AUSWR
The Association of U S West Retirees
 

 

 

Qwest retirees come out fighting
Group plans rallies, letters, possible suit over benefit caps
By Jeff Smith
Rocky Mountain News
Saturday, November 11, 2006

A Qwest retirees group plans to fight benefit cuts by staging rallies, writing letters to company directors, talking to lawmakers and possibly filing a lawsuit. The Association of U S West Retirees' board came up with its plan during an all-day meeting Thursday near Denver.

Retirees are angry because Qwest Chief Executive Dick Notebaert last month notified them that the Denver telco would be capping health care and life-insurance benefits for thousands of retirees.  The health care caps affect only nonunion workers who retired after 1990.

Nelson Phelps, executive director of the Association of U S West Retirees, said the group already held a rally in Omaha and plans to organize similar events in other major cities in Qwest's local phone region, including Denver.

Members have sent hundreds of letters and e-mails to Notebaert, and the group is starting to send those letters to the directors of the board as well.  And the retirees' group is considering filing legal action over the life insurance issue, if Qwest doesn't show a change of heart within the next 90 days.

The company is capping life-insurance benefits for all retirees at $10,000 starting Jan. 1.  Previously, the benefit was equivalent to a year's salary.

Phelps said he has heard of seriously ill members who are considering going off medication because their families were counting on much larger life insurance benefits.

"Since Democrats have swept the House and Senate, we'll be contacting our Congress people and try to tell our story and see if we can get some support," Phelps said.

Qwest spokesman Bob Toevs said it was a difficult decision for Qwest to cap the benefits of some of its retirees but noted that the benefit packages overall remain competitive.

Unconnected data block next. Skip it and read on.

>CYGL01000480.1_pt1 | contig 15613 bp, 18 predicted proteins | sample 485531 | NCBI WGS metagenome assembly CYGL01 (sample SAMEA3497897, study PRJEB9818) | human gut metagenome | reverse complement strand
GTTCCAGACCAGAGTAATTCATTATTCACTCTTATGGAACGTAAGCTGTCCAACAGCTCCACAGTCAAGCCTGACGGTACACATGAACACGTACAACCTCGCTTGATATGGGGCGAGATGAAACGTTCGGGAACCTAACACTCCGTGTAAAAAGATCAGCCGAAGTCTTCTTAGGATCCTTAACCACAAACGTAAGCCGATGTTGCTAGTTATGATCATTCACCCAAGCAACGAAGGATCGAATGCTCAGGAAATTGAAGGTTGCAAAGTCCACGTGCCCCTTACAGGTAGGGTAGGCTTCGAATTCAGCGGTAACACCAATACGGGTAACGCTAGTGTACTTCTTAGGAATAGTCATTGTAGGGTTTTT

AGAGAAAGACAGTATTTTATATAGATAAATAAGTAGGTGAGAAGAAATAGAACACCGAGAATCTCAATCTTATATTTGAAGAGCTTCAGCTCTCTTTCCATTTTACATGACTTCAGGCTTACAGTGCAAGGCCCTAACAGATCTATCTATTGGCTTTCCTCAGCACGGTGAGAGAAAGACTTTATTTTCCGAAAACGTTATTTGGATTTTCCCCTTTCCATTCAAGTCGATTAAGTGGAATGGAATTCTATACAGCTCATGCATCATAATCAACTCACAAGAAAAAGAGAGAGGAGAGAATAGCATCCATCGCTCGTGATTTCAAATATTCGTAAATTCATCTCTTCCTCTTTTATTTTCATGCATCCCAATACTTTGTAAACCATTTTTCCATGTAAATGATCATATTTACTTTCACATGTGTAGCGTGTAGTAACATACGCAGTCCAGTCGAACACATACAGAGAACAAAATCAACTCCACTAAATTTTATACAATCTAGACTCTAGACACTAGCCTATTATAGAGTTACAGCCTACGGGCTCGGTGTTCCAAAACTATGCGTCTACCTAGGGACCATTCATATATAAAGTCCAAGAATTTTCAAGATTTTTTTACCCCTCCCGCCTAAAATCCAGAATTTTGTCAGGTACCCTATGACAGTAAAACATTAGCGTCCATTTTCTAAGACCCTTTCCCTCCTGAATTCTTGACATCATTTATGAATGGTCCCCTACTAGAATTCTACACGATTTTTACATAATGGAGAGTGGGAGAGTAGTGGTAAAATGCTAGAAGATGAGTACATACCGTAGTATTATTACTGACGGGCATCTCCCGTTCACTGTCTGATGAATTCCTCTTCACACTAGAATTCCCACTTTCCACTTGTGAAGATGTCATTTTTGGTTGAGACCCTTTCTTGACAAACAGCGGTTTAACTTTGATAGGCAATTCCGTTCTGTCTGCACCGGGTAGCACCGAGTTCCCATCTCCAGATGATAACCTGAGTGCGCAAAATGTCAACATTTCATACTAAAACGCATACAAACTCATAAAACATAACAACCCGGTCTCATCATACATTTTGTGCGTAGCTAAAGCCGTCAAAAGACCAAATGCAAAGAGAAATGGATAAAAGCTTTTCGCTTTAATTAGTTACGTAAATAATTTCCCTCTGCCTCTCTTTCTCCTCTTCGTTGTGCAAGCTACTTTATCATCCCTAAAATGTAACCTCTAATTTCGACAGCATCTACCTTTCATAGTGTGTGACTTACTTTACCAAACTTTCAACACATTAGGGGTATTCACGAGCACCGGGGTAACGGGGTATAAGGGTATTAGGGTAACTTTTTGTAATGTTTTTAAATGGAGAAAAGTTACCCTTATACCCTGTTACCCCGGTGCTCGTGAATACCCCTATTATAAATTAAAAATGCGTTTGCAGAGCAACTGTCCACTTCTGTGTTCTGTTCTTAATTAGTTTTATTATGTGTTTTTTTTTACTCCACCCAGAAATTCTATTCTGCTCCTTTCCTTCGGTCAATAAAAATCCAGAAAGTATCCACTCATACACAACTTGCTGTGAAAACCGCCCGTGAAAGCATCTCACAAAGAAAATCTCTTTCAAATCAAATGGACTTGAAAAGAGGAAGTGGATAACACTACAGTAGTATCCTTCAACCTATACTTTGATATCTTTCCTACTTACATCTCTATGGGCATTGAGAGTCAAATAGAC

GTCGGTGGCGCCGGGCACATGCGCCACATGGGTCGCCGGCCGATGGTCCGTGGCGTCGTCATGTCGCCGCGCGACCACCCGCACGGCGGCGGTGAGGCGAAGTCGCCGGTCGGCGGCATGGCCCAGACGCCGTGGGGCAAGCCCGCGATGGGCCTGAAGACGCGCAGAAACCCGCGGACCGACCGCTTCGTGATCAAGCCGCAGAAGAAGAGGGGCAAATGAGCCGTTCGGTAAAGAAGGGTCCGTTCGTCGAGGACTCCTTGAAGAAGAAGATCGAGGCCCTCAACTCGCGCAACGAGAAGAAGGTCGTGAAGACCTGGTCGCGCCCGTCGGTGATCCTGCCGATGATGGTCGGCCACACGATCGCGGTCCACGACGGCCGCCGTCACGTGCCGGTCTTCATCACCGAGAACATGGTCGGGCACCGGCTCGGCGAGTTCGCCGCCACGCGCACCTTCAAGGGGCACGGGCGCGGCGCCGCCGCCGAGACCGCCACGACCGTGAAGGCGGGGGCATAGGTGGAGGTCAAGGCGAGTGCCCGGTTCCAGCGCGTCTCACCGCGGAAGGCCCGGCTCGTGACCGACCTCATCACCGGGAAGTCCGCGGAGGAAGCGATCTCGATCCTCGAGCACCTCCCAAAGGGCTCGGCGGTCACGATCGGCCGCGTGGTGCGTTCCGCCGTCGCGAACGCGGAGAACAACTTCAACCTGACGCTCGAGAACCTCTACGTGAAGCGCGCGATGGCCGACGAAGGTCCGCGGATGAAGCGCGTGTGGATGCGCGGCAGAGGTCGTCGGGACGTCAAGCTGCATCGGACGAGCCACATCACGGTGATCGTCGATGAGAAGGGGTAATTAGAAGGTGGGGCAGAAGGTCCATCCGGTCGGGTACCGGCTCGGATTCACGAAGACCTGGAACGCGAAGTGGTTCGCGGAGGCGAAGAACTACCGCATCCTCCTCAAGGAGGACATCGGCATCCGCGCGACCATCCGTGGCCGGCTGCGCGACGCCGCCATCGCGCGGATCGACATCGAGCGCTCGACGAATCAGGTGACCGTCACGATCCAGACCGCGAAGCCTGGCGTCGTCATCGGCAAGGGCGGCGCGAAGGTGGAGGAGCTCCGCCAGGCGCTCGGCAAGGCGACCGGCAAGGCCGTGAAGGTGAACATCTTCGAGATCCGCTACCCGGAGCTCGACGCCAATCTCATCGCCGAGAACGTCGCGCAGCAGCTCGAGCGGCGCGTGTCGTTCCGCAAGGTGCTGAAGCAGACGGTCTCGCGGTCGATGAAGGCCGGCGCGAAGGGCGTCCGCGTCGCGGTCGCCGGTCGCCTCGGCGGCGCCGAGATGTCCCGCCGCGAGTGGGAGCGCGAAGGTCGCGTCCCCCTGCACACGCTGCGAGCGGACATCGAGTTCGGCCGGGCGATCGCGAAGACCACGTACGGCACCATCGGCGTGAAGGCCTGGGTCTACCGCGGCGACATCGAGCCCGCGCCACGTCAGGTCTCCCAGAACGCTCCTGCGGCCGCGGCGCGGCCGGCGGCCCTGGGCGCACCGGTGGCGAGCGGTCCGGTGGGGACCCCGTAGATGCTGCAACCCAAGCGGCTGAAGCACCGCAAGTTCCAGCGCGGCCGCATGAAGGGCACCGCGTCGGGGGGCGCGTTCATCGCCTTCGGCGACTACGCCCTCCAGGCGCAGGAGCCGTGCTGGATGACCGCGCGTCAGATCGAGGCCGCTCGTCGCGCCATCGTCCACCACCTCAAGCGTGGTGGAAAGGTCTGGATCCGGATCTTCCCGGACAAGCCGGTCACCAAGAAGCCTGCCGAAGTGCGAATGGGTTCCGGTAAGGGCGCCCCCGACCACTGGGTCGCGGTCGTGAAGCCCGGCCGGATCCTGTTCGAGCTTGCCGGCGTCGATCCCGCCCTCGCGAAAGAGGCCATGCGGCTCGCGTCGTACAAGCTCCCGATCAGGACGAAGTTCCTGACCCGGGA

Health care costs for all companies, he added, are rising at two to four times the rate of inflation.  Most companies already require retirees to pay portions of their premiums.  Toevs said the health care caps will affect only 9,000 of 48,000 retirees.

Qwest will continue paying premiums for retirees who left before 1991 in accordance with a legal agreement.  And Qwest is continuing to pay the full premiums of union retirees as a result of recent contract negotiations.

Toevs noted that Notebaert himself notified the retirees group of the decision last month, rather than leave it to a human resources official.

Retirees also have complained that they haven't had a pension increase in a decade.  Toevs said Qwest hasn't paid a cost-of-living increase because it's had to invest in other areas to avert a possible bankruptcy in 2002 and to ensure the company's ability to survive in the future.

"The challenge this company faces every day is to balance its costs and resources," Toevs said.

Retirees also were upset this week when three executives including Notebaert netted a total of $43 million from stock option sales.  Notebaert said he will give the after-tax profits of his $18.4 million to charities.

http://www.rockymountainnews.com/drmn/tech/article/0,2777,DRMN_23910_5135588,00.html